Man. Our diet is so crappy.
I will be the first to admit that, serendipitously lazy yet nutritious dishes* aside, mine is too.
There was a debate a few months back that, in a nutshell, pitted absolute standards of living against relative standards of living.
The libertarian gourmand Waddling Thunder contributed, "It's indisputably cheaper to go the grocery store and buy entirely healthy grains and greens than it is to eat some half-garbage from a fast food restaurant. It's at least as fast as well, and I refuse to believe most people haven't got a few hours they now spend in front of a TV to cook food and freeze it for their families. The fact is that they don't want to, and prefer to spend that time doing other things. That's fine, but they don't get to them complain that the supposed rich are eating healthily while they're not."
I agree with him up to a point but share the same reservation as the commenter who replied, "You are right...that it can all be done healthily on a budget, but it's not as easy everywhere as you make it out to be. I'm not saying it's not possible. I'm just saying..."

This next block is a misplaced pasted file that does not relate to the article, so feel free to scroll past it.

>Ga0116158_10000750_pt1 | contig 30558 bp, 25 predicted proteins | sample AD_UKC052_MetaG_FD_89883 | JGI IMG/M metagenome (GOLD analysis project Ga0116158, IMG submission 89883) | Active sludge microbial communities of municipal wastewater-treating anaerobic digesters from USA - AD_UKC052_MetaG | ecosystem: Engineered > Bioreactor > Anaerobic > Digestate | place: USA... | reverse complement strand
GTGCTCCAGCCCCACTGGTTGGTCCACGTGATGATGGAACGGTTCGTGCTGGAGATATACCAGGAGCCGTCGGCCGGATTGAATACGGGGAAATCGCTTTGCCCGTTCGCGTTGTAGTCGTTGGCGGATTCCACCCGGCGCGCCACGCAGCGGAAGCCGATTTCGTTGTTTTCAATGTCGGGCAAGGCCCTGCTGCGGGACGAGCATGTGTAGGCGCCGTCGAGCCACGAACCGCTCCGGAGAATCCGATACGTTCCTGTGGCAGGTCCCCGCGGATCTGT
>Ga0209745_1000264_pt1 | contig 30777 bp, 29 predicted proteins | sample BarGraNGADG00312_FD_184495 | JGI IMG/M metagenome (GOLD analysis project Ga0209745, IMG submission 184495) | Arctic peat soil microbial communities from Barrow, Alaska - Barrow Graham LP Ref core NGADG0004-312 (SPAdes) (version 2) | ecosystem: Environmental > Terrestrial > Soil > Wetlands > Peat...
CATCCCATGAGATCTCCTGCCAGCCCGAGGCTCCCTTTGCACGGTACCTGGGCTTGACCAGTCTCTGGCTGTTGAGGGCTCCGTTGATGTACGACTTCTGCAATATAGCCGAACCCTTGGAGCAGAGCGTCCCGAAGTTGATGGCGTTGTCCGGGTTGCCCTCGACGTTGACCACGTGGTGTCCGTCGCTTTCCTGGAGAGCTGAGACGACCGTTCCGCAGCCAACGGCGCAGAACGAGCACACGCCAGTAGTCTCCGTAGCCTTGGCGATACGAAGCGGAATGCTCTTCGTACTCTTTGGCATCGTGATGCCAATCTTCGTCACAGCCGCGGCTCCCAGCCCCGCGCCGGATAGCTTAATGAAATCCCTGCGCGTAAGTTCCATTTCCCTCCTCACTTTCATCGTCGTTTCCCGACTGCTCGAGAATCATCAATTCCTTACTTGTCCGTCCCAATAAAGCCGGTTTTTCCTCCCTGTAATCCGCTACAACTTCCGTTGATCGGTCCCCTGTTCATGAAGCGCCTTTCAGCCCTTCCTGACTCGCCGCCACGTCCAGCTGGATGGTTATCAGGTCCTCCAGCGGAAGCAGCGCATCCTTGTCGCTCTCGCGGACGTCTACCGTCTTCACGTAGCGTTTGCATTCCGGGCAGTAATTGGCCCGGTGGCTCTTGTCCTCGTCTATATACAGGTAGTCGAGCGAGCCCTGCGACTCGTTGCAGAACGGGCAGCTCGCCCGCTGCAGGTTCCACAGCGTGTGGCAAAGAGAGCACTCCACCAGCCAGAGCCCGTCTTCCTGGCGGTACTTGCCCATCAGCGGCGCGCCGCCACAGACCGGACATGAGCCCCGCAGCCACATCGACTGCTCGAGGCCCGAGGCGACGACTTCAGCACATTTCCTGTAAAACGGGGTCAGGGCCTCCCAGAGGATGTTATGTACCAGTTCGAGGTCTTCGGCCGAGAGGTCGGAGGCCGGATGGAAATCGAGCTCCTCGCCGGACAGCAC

The fundamental issue here is one of opportunity cost: how we choose to spend the limited resource of our own labor. I enjoy taking a Saturday out to do a week's shopping and cooking when I have the time to spare. But during term with a part-time job on top of studies, I derive more utility from the completion of my coursework than from a home-cooked meal. For many, if not most, of us, time and money are at a premium, meaning that when a trade-off is forced between time, money and nutrition, nutrition is usually the first to give way.
Opportunity cost is also the force that drives one of the few faultlines between free-market libertarians and "family values" conservatives.
Joanna Moorhead, "'For decades we've been told Sweden is a great place to be a working parent. But we've been duped'", The Guardian, 2004 September 22.
(hat tip: Stambord)